"Child placing agency" means a private licensed or certified agency that places a child or children for temporary care, continued care, or for adoption.
"Children's administration" (CA) means the cluster of programs within the department of social and health services responsible for the provision of child welfare, child protective, child care licensing, and other services to children and their families.
"Crisis residential center" (CRC) means a secure or semi-secure facility established under chapter 74.13 RCW.
"Department" means the department of social and health services (DSHS).
"Dependency guardian" means the person, nonprofit corporation, or Indian tribe appointed by the court pursuant to RCW 13.34.232 for the limited purpose of assisting the court in the supervision of the dependency.
"Division of children and family services" (DCFS) is the division of children's administration that provides child welfare, child protective, family reconciliation, and support services to children in need of protection and their families.
"Division of licensed resources" (DLR) is the division of children's administration responsible for licensing or certifying child care homes and facilities under the authority of chapter 74.15 RCW.
"Drug affected infant" means a child age birth through twelve months who was exposed to drugs or substances in utero and demonstrates physical, behavioral, or cognitive signs that can be attributed to exposure to drugs or substances.
"Early and periodic screening, diagnosis and treatment" (EPSDT), also known as "healthy kids," is a federal program for preventive health care for children and teens served by medicaid. The physical/well child examination helps find health problems early and enables the child to receive treatment for concerns identified in the examination.
"Foster care" means twenty-four-hour per day temporary substitute care for the child placed away from the child's parents or guardians and for whom the department or a licensed or certified child placing agency has placement and care responsibility. This includes but is not limited to placements in foster family homes, foster homes of relatives, licensed group homes, emergency shelters, staffed residential facilities, and preadoptive homes, regardless of whether the department licenses the home or facility and/or makes payments for care of the child.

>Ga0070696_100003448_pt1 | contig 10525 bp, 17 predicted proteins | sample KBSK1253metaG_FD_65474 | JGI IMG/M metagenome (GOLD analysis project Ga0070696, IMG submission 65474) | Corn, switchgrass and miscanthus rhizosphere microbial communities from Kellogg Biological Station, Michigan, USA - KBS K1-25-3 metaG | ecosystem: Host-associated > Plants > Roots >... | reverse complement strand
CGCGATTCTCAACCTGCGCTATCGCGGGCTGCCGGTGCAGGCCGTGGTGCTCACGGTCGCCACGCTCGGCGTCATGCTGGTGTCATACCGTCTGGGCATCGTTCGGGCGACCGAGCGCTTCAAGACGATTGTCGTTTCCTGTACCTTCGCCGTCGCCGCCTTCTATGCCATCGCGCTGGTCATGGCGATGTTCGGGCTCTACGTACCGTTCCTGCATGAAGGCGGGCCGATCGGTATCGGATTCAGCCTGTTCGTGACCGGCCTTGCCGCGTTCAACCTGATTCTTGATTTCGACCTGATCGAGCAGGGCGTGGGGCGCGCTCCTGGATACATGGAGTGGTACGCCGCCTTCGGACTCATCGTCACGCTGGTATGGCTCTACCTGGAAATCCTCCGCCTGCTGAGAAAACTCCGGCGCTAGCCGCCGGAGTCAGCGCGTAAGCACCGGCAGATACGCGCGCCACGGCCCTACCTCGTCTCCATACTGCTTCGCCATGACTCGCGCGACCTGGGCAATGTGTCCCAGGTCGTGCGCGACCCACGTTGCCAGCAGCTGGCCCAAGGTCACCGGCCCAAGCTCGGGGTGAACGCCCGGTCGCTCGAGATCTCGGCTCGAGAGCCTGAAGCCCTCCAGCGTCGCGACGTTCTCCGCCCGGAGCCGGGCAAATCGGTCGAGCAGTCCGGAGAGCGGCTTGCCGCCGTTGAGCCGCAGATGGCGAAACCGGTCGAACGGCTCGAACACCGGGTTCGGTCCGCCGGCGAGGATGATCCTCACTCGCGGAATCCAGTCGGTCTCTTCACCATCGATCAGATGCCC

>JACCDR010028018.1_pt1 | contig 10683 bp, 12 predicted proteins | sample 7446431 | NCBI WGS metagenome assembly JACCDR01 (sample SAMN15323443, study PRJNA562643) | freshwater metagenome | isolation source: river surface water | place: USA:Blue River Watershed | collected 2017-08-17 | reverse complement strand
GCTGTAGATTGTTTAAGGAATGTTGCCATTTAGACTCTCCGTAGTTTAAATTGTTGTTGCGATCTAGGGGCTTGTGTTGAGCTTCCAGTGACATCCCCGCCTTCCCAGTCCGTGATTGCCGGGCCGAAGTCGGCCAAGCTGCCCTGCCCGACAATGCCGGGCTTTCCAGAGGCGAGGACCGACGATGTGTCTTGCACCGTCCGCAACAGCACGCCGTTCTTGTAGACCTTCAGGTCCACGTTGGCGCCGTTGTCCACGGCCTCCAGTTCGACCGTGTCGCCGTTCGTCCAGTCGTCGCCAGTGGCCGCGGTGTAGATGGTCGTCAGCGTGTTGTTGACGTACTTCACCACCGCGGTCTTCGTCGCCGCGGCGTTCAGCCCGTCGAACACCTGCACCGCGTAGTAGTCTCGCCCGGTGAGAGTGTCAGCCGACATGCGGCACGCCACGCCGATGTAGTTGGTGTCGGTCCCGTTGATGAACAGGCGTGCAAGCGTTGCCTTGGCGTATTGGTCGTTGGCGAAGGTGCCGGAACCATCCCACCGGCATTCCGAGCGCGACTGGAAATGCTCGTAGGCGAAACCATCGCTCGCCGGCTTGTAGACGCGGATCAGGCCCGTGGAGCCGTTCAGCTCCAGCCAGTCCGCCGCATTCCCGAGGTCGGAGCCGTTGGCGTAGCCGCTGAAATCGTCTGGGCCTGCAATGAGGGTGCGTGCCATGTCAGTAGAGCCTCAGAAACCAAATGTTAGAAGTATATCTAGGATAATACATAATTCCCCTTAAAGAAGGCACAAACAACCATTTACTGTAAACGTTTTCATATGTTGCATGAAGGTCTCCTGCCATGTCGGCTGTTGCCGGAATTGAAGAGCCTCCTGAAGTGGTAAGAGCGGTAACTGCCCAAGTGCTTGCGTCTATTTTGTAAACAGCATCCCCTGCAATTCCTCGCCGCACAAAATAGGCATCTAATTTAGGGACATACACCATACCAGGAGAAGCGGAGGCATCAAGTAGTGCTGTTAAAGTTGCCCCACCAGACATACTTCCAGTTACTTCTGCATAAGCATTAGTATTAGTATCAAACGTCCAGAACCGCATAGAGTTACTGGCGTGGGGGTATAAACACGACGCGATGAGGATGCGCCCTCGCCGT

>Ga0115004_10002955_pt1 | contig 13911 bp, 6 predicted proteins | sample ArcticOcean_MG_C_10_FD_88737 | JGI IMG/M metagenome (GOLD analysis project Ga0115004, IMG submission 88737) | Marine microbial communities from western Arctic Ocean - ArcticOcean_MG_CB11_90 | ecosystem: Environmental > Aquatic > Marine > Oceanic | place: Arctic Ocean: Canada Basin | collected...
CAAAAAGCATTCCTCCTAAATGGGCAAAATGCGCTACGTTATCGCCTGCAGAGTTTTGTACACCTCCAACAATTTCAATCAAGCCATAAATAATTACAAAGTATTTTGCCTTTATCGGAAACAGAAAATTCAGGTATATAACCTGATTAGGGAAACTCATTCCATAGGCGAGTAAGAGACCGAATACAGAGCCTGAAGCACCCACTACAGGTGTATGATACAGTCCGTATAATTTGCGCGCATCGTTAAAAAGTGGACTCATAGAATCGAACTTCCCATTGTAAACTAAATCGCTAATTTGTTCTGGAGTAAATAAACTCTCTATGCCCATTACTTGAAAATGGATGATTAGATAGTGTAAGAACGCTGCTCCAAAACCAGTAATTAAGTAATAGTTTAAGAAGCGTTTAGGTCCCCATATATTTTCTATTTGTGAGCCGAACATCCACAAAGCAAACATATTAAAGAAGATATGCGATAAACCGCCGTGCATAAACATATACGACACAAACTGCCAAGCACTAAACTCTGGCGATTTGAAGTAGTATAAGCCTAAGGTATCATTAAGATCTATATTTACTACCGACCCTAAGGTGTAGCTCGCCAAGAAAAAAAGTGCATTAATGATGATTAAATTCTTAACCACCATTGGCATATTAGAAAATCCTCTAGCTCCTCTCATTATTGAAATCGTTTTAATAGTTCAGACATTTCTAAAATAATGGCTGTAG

"Foster care services" for the department include:
(1) The determination of needs of the child;
(2) The determination of need for foster care;
(3) The placement of the child in the type of foster care setting that best meets the child's needs;
(4) The referral of a child to a private child placement agency or institution to meet the child's specific needs;
(5) Medical services according to the rules of the department's medical program;
(6) Reimbursement for the care of a child in a licensed family foster home;
(7) The purchase of care from a licensed private child placing agency, behavioral rehabilitation services provider, or maternity home;
(8) Supervision of the foster care placement by direct supervision through departmental social work services; or indirect supervision through evaluation of periodic reports from private child placing agencies, rehabilitation services providers, or maternity homes with which the department has contractual arrangements.
"Foster home or foster family home" means person(s) regularly providing care on a twenty-four-hour basis to one or more children in the person's home.
"Group care" means a twenty-four-hour facility licensed or certified under chapter 388-148 WAC for more than six children. The facility provides the basic needs for food, shelter, and supervision. The facility also provides therapeutic services required for the successful reunification of children with the children's family resource or the achievement of an alternate permanent living arrangement.
"Independent living services" means the program services and activities established and implemented by the department to assist youth sixteen years or older in preparing to live on their own after leaving foster care.